[0034] FIG. 1 shows the treadmill in its low position; in other words, in a position, in which the belt section 2 is lowered to its low position. FIG. 2 shows a situation, in which the tilt of the belt section is increased by rotating the rotary actuator 5, whereby the movement of the lifting arms 7, 8 lifts the belt section to the position of FIG. 2.

[0035] FIGS. 3 to 6 show an essential additional feature of the treadmill of the invention. The same reference numbers as in FIGS. 1 and 2 are used in the corresponding points in FIGS. 3 to 6. FIGS. 3 to 6 do not show, nor do any other figures showing different embodiments of the invention, any parts of the treadmill, such as rails, or corresponding elements, that are inessential for the invention. The back roll is marked with reference number 11. The example of FIGS. 3 to 6 shows that the support arm 6 of the rotary actuator 5 is arranged to flexibly support itself against the frame 1. The flexible support is implemented by means of a flexible element 10. The flexible element 10 can be a steel spring, a piece of elastomeric material, a gas spring, or the like. The flexible element can also be an adjustable element so that the springing characteristics of the element can be adjusted as necessary.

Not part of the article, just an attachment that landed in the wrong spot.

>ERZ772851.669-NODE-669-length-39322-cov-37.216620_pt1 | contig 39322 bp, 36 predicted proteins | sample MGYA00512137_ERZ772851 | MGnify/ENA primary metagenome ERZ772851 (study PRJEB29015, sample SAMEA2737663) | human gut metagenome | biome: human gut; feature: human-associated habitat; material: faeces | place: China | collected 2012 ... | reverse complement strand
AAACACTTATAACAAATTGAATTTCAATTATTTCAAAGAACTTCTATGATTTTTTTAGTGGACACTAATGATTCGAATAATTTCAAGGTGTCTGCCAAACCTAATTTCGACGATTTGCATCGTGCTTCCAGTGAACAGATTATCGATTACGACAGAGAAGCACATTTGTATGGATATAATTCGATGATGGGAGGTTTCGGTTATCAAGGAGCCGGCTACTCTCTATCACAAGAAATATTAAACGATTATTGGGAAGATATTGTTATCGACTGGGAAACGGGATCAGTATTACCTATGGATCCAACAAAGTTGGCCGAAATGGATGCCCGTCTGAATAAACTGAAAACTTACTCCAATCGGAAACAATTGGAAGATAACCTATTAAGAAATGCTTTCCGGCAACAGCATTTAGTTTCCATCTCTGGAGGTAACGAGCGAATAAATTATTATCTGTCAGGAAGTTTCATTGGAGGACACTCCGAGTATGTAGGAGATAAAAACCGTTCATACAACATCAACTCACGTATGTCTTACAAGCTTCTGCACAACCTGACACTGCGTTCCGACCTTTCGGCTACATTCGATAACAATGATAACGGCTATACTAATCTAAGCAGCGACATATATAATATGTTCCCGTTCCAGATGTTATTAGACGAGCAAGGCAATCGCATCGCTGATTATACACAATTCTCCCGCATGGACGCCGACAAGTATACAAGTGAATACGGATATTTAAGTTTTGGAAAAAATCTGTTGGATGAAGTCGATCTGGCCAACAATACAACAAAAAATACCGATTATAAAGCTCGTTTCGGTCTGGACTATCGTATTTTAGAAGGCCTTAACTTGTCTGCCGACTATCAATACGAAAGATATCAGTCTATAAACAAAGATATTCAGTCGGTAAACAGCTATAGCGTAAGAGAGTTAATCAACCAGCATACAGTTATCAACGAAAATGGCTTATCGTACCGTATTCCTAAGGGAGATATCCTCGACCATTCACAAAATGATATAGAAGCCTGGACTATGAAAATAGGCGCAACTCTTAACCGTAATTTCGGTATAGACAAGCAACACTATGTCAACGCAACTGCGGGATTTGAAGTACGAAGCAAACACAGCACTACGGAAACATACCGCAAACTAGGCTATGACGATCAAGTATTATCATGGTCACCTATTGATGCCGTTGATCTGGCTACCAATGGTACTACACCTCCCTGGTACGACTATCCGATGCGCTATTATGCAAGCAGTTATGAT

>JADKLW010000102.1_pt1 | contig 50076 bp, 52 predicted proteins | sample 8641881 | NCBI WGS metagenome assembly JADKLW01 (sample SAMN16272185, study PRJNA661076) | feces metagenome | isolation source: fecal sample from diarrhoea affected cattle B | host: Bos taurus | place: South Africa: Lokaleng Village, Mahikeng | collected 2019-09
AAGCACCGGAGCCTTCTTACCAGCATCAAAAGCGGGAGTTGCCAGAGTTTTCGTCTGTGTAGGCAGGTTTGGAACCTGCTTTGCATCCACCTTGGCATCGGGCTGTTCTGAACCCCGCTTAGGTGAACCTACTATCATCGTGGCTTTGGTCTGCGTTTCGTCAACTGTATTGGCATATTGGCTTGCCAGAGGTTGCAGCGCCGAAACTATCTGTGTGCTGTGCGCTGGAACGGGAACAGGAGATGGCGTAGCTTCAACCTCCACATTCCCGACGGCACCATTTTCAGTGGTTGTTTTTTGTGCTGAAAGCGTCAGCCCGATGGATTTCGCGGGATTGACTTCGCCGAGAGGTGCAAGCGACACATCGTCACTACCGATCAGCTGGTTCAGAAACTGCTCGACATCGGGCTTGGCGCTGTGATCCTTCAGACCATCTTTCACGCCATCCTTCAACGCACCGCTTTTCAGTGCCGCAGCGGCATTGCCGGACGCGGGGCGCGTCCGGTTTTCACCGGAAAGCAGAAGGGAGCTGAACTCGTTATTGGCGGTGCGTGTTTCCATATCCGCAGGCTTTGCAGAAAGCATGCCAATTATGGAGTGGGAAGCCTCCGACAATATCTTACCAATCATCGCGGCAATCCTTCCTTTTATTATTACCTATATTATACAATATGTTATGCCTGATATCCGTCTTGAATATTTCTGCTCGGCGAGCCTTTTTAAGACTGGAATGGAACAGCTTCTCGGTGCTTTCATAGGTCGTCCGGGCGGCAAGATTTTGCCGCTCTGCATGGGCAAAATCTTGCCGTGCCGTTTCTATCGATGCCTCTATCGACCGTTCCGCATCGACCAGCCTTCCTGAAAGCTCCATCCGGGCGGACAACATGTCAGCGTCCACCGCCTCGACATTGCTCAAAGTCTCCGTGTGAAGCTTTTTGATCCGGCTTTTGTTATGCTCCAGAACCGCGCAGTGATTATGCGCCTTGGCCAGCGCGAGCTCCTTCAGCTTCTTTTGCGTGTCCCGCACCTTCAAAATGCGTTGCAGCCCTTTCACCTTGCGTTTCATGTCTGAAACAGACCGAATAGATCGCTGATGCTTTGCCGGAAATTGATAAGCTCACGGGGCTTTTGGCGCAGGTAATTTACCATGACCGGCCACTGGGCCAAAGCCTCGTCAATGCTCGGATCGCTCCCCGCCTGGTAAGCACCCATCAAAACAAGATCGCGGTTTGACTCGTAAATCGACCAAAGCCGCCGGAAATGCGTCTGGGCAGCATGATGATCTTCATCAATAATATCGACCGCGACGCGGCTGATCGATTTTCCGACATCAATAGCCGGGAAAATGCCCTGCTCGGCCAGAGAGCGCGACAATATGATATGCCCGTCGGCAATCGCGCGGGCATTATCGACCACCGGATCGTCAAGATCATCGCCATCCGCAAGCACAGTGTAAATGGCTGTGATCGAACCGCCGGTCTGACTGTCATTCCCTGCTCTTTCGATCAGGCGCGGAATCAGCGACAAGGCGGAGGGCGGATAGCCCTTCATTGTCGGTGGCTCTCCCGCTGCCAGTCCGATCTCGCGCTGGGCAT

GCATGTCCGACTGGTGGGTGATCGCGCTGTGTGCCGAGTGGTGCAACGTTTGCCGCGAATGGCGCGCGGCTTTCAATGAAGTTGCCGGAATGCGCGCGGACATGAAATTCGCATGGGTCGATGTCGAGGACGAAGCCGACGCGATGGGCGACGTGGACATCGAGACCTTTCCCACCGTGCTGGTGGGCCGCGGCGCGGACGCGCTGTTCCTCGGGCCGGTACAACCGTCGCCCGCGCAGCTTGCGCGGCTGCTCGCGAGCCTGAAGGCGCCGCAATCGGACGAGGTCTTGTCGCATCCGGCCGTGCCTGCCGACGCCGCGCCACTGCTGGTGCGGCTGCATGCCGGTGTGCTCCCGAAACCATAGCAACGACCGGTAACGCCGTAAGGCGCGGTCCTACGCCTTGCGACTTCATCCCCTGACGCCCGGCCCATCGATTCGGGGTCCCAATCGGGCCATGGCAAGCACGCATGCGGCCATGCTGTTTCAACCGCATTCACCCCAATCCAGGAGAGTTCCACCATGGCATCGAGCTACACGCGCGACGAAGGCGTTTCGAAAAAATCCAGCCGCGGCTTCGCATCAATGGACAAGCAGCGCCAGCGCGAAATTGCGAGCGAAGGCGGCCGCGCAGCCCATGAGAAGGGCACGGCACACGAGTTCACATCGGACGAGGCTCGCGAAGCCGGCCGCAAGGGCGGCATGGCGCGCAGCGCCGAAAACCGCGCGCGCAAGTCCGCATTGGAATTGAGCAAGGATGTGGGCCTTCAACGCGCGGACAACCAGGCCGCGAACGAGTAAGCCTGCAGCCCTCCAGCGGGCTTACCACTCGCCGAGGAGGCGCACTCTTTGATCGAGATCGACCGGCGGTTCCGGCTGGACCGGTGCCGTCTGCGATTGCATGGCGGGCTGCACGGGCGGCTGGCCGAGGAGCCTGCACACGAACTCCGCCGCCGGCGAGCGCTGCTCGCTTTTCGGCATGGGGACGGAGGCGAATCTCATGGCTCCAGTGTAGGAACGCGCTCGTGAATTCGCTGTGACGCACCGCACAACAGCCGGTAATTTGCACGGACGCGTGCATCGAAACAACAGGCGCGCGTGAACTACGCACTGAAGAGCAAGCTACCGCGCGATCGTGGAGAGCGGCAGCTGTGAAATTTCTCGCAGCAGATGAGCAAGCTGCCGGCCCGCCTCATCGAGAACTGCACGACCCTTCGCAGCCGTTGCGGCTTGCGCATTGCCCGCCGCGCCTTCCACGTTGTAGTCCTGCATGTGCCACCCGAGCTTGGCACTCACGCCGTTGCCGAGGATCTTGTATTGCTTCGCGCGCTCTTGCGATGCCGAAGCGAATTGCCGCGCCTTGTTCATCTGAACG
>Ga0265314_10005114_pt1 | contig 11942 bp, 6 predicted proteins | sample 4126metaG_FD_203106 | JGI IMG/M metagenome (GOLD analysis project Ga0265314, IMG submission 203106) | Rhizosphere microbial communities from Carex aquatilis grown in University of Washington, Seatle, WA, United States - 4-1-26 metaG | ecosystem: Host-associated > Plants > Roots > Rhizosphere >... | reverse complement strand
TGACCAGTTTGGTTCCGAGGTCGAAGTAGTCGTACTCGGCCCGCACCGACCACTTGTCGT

[0036] The idea behind the above-mentioned flexible support is that by means of the flexible element 10, it is possible to affect the flexibility of the treadmill for users of different weights. The support arm 6 of the rotary actuator can also be fixed to the frame, and it is also possible to use an articulated solution or one that moves freely into one direction. With the solution that moves freely into one direction, it is possible to decrease the danger of compression between the treadmill and the structures below it.